1. He wasn’t very funny at the start
Triumph’s first appearances on Late Night with Conan O’Brien had him mocking the celebrity guest of the night. Robert Smigel, the humorist and Triumph’s “puppeteer” was positioned out of sight behind a mock stage, rendering Triumph mostly immobile. The jokes weren’t bad -- he started off with the now-famous “for me to poop on” bit and went from there -- but the whole setup seemed weirdly limiting. Insult comedy works best when the comic either jumps rapidly from subject to subject, cutting down his targets swiftly and moving on, or when he has a long time to build his insults out of the ruins of a single target’s ego. These early segments are heavy with potential, which is likely why they kept bringing the character back, but they really needed Triumph to get outside the studio.
2. Everyone ignores Robert Smigel
There is very little that’s subtle about Triumph. He’s a crappy hand puppet with a loud, heavily-accented voice who is there to rip you to shreds. He gets right in your face, so it’s easy to see why you’d concentrate on him for the duration of your interaction, but almost everybody seems to totally discount the guy voicing him. He’s right there! Smigel is quite literally an arm’s-length away, spouting off these absolutely devastating insults about you and yours. He insults an unborn child at a Star Wars showing once. Wouldn’t you think the kid’s mom would get mad at him for that? And yet the mere fact that he’s insulting people through a proxy--that everyone pretends that it’s Triumph and not Smigel who’s talking to them--seems to insulate him from harm. It’s like nothing that’s happening is even real, so long as you focus on the dog. It could also be that shooting the insults through Triumph is Smigel’s way of bringing the stage along with him. If you’re at a comedy show, you might expect to get insulted, but if you’re on the street, you need some reminder that this is showbiz. Else someone might take a swing at the curly-haired guy without a dog on his arm.
3. For the most part, Triumph goes after the right targets
It’s not difficult to go after Star Wars nerds. They’re somewhat high on the nerd totem pole*, but they seem to take themselves either way too seriously or not seriously enough. You’ve seen plenty of the first type, but the second type is actually more pernicious. Witness the grown man in one of these videos, on a street in New York, acting along to the part of Jar-Jar Binks as The Phanton Menace plays on a big screen TV. He’s having fun and not harming anyone, but it’s the kind of fun one could have by sitting around and picking one’s nose in public. If Triumph brings them even an ounce of self-awareness, then Smigel has done his job. Note that this objective wasn’t a possibility when he took on the 2008 election -- most of his targets have long since gone over to the abyss. Triumph was there to remind us that they’re the shit of the world.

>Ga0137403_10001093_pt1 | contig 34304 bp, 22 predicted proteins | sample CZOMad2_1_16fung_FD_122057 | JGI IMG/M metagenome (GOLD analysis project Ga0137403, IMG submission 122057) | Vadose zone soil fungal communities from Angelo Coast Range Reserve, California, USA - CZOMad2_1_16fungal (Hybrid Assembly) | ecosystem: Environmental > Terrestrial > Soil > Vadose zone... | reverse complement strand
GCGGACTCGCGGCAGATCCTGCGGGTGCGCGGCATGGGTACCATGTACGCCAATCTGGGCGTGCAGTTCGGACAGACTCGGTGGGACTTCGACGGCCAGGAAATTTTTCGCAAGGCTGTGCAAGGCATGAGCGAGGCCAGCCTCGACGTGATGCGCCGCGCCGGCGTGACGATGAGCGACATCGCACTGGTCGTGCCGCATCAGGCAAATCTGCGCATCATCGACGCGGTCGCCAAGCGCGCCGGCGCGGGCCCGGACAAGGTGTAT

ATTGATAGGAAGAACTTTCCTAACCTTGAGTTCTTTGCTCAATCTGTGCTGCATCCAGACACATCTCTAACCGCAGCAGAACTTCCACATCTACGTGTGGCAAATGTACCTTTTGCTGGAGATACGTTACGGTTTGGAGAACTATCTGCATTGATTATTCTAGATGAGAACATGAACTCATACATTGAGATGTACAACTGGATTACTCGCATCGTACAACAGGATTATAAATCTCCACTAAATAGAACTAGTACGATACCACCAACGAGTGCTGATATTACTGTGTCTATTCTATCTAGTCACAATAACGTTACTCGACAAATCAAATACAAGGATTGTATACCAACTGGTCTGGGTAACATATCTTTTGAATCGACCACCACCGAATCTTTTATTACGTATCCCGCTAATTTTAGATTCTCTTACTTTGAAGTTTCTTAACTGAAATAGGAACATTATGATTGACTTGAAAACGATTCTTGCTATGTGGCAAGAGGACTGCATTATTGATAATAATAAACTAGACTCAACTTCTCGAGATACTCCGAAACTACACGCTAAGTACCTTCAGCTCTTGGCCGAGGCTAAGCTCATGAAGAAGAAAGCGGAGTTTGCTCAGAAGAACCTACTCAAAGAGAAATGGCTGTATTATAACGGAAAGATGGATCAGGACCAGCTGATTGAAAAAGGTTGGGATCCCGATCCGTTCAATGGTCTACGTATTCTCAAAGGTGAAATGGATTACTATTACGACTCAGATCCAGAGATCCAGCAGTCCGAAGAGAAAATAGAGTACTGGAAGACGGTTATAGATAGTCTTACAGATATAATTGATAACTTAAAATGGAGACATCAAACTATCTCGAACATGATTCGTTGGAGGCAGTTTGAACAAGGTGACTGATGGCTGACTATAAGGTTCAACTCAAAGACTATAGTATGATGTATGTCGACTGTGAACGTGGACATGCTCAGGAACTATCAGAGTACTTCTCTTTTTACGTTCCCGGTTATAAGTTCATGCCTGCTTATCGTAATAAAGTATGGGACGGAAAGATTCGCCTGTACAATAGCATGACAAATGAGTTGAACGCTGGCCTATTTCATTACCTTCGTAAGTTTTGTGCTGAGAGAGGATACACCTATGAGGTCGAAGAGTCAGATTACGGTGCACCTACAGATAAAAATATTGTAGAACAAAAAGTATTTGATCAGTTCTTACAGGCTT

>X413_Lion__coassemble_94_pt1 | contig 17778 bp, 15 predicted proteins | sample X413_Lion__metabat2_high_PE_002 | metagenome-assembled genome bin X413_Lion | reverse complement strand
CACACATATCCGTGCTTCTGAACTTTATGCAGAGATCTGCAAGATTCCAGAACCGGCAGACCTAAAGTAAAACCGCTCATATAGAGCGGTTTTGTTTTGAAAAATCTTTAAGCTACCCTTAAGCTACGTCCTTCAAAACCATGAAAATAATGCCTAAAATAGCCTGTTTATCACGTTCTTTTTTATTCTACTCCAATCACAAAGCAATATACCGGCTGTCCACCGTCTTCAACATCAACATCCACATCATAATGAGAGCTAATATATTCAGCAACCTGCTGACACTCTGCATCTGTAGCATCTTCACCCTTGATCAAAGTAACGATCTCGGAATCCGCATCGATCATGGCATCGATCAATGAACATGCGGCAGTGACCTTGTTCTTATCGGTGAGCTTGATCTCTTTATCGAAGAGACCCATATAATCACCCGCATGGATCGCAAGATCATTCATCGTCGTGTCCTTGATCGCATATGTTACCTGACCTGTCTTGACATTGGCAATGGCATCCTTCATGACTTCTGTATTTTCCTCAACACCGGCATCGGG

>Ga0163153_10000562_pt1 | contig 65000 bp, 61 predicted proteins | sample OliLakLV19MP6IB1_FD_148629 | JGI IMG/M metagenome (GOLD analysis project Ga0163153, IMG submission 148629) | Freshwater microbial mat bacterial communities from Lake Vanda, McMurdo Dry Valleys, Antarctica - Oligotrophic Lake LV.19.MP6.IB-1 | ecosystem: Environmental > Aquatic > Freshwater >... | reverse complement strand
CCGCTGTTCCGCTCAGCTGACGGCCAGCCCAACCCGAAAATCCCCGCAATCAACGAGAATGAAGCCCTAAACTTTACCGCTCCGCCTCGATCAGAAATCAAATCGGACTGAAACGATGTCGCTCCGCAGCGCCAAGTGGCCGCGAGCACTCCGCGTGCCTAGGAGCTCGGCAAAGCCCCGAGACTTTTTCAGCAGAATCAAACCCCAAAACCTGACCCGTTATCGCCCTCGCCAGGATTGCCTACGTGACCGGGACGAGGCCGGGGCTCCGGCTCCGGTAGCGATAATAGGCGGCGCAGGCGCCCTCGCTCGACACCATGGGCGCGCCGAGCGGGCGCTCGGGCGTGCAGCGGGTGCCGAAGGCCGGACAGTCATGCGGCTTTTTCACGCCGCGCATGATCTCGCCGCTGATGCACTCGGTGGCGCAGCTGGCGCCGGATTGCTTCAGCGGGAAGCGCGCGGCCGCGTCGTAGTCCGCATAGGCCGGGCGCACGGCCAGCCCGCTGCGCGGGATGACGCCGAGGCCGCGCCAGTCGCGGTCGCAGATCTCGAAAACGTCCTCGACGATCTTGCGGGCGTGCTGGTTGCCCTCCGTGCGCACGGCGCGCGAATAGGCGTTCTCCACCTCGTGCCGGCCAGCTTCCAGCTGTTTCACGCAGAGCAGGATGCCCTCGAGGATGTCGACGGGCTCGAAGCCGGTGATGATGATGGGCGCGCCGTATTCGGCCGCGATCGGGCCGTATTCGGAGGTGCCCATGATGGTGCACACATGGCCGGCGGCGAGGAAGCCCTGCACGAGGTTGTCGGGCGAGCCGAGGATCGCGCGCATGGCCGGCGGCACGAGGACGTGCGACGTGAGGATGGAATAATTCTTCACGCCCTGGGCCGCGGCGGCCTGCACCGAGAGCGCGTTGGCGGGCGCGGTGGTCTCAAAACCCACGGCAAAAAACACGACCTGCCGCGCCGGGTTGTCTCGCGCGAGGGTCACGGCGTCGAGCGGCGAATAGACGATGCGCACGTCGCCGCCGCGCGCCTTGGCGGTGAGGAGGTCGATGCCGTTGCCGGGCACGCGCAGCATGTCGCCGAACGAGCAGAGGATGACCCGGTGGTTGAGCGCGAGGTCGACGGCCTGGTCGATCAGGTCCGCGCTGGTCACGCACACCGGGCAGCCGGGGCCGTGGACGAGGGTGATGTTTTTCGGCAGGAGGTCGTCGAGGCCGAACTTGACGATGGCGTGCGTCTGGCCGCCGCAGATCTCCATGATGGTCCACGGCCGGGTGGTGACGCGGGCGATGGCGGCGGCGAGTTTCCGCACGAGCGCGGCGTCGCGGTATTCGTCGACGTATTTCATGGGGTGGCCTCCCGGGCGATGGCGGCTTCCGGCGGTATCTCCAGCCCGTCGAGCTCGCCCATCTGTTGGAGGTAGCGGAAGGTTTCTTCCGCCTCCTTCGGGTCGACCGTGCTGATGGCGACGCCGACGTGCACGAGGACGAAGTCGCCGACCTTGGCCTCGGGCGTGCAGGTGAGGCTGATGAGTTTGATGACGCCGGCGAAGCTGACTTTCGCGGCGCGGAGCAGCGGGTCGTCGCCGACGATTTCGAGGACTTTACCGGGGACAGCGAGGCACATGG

*Roughly, it goes like this: video game nerds, sci-fi nerds, comic book nerds, fantasy nerds, anime nerds, cartoon nerds, and a black pit of nerddom where you go to conventions with the express purpose of correcting their obsessions’ creators. We do not include science nerds in this rating system because they are molding the god damned future and deserve your respect and admiration.
4. Triumph making fun of you can actually be good for your image
I suspect Bon Jovi must be a pretty cool guy. I’m basing this entirely on how he reacts when Triumph makes fun of him, as he seems to take it all in good humor. That’s the thing about insult comics. In general, they’re not there to make fun of you specifically. You just happened to be there at the time. Don Rickles is the king of this type of comedy. His intro music is that of a bullfight. What does a bull have against you other than the fact that you’re in his way? Triumph makes fun of Bon Jovi and his fans alike. There’s no one on Earth who is immune to mockery, so why get your feelings hurt over it? Stand there and take it, laugh at your folly, and later, if you have the opportunity, invite the insult comic up to sing with you on stage. It’s very personal, but really, it’s nothing personal.
Joe DeMartino is a Connecticut-based writer who grew up wanting to be Ted Williams, but you would not BELIEVE how hard it is to hit a baseball, so he gave that up because he writes words OK. He talks about exploding suns, video games, karaoke, and other cool shit at his blog. He can be emailed at firstname.lastname@example.org and tweeted at @thetoycannon. He writes about sports elsewhere. The sports sells better.